Determining the odds of life is extremely difficult. Moreover, we have no definition for the word impossible. At what point do odds become so large that we must confess that they are impossible? Fortunately I think I have come up with a plausible definition for the word impossible. I was actually rather amazed but scientists are confident that they can determine the number of atoms in the universe, 10^80. We also know roughly how many seconds have elapsed in the history of the universe, 10^17, however it would be anthrocentric to assume that particles are bound by human time, so let’s split a second into a thousand parts, a millisecond, which will then make that number 10^20. These two numbers will serve as our guide to determine the impossible.

In determining life’s odds we face many difficulties, for example, how do you determine the odds of certain billiard balls in constant motion hitting one another and landing in certain pockets? That would be extraordinarily difficult. Fortunately, if we tilt the odds in favor of randomness and if the odds are still ridiculously large, we can assume that longer odds also cannot be hit. We know, for example, how many DNA base pairs exist in the Mycoplasma Mycoides which was the bacteria reconstructed by a team of twenty scientists headed by Hamilton Smith, which is roughly 600,000. It is somewhat complicated how DNA pairs link up, for example, A can only link to T and G can only link to C, but the combination AT and ATA are both possible. So for the purposes of this experiment we will simplify matters and say that there are only two possibilities AT or GC, or heads and tails. Again, we are vastly oversimplifying things because just to get the nucleotide Adenine (A), we need to get five carbon to link with five Hydrogen to link with five Nitrogen. So let’s just imagine that for life to occur these base DNA pairs must be placed in a precise sequence. I’m sure some mistakes are possible and that perhaps only 90% need be in a precise sequence but whatever that threshold is, it is most likely near 100%, in any case as you will soon see, it does not matter. What we will now do is determine the odds of a coin being flipped heads 600,000 times in a row. Then we will imagine that we have as many coins as there are atoms in the Universe and we will flip them once per millisecond. For something to be possible the odds of it happening must be near one to one provided we flipped 10^80 coins an amount times equal to the number of milliseconds that have elapsed in the Universe which is 10^20. So what are the odds of flipping a coin heads 600,000 times in a row? I had a tough time determining this but luckily Excel was able to calculate the odds of flipping a coin heads 500 times in a row. There is a pattern between flipping a coin heads 200, 300, 400 and 500 times in a row.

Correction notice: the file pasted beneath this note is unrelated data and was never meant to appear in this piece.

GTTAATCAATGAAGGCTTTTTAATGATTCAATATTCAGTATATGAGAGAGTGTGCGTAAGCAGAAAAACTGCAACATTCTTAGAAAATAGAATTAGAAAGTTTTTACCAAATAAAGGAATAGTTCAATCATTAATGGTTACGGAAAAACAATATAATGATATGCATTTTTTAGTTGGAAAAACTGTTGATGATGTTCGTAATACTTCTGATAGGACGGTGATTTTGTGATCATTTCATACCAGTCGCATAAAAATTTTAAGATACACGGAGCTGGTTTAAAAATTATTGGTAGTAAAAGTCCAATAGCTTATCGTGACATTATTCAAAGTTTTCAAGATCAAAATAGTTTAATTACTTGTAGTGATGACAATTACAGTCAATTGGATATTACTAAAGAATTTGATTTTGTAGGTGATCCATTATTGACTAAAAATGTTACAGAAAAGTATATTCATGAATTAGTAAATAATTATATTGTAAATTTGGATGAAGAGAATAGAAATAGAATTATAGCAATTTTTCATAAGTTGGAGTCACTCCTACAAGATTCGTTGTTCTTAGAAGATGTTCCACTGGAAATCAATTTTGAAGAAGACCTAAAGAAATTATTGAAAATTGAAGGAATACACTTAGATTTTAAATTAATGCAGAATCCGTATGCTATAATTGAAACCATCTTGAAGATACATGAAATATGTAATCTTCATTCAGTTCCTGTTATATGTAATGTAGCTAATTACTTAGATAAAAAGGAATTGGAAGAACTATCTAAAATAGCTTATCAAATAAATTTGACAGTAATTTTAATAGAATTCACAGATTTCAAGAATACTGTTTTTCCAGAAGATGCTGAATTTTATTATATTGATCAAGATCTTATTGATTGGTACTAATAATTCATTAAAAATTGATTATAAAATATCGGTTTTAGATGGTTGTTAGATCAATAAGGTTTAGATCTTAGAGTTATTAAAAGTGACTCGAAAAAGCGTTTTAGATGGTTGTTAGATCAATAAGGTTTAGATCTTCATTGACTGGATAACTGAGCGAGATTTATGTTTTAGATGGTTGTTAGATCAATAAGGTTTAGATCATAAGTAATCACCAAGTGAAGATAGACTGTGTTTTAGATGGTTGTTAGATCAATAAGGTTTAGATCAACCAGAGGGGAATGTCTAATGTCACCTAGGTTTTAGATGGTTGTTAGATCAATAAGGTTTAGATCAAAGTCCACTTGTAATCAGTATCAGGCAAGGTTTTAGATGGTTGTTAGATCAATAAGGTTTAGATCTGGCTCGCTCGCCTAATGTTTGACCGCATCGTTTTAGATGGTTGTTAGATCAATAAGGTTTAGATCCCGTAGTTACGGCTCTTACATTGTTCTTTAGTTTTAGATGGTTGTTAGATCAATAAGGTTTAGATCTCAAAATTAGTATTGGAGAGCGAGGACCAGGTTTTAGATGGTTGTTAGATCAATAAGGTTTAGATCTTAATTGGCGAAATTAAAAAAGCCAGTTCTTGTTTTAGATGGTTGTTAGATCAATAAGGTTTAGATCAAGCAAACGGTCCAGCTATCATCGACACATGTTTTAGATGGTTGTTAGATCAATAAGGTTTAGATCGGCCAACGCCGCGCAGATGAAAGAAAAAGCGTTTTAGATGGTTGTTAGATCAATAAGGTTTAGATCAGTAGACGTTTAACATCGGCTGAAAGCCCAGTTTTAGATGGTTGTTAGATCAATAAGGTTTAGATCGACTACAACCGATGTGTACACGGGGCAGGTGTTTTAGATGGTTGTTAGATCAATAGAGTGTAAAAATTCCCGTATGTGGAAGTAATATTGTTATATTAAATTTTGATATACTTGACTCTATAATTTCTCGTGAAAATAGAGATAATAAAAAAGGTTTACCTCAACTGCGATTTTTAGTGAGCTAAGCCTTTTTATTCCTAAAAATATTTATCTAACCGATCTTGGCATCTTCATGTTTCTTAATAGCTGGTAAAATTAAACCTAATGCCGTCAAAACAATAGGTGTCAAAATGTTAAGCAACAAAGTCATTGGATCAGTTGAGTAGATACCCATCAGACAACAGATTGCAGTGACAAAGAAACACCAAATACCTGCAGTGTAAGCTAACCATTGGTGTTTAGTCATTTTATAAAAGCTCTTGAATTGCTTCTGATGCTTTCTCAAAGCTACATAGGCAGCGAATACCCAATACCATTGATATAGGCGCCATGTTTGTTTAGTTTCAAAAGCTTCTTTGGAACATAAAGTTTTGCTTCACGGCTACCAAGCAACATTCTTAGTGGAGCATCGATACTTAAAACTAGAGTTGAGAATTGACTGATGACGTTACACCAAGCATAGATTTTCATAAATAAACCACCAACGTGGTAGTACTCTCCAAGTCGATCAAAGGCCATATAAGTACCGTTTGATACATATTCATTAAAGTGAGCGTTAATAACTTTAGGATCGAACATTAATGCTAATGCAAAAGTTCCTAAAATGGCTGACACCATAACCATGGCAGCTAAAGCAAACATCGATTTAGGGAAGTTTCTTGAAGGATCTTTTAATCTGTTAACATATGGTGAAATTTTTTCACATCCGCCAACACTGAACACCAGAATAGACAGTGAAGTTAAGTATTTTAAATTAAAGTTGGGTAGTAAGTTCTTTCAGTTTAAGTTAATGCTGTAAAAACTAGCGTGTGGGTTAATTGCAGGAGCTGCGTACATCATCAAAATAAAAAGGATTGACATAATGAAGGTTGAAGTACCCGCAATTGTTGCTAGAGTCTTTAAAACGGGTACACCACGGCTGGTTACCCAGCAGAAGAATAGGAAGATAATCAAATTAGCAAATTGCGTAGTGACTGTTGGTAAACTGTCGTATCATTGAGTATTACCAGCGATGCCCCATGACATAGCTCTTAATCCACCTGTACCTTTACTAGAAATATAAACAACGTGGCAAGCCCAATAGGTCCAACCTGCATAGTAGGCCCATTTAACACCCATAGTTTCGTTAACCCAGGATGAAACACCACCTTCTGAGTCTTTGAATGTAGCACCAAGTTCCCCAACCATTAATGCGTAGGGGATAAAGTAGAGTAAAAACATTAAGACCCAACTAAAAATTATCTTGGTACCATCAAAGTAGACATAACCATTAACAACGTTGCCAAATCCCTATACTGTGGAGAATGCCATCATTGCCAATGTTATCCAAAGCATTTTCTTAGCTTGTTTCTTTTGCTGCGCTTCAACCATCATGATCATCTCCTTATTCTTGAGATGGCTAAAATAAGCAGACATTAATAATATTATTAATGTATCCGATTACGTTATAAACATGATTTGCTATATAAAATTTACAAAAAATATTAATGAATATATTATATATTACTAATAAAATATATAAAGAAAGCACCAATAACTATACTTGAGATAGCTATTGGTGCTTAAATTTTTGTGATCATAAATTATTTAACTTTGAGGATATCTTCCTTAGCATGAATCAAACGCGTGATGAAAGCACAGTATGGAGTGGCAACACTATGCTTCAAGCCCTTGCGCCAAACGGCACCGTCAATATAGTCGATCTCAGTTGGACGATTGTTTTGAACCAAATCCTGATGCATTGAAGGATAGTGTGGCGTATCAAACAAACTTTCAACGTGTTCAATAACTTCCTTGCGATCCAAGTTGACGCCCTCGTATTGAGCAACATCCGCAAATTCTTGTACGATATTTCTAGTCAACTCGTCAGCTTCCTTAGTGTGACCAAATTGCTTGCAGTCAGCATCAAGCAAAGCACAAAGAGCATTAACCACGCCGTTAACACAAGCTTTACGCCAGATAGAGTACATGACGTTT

Odds of flipping a coin heads

100 = 1 in 1.27 * 10^30

200 = 1 in 1.61 * 10^60

300 = 1 in 2.04 * 10^90

400 = 1 in 2.58 * 10^120

So 100 times in a row is one in ten followed by 30 zeroes, 200 is one in ten followed by 60 zeroes, we will ignore the 1.27 and the 1.61 as they are not important, only the number of zeroes is important. So if the odds increase by 30 zeroes for every 100 flips, what are the odds if you try to flip a coin 600,000 in a row?

(600,000/100) * 30 = 180,000

To simplify things we will use the number googol which is one followed by one hundred zeroes. I never thought I would have a need for this number in my life but apparently I do. So the odds of flipping a coin 600,000 times in a row is one in 1800 googols.

Now, is it rational to expect that lottery to be hit given the number of events at our disposal? It is somewhat rational to expect to hit a lottery if the odds are one in 50 and we play 25 times. But if the odds are one in a million and we play 1,000 times, then we are stupid. If we are able to play this lottery with an equal amount of atoms in the Universe multiplied by the number of milliseconds that have elapsed since the beginning of time, how many times is that? If you multiply 10^80 by 10^20, you simply get 10^100 which is one googol.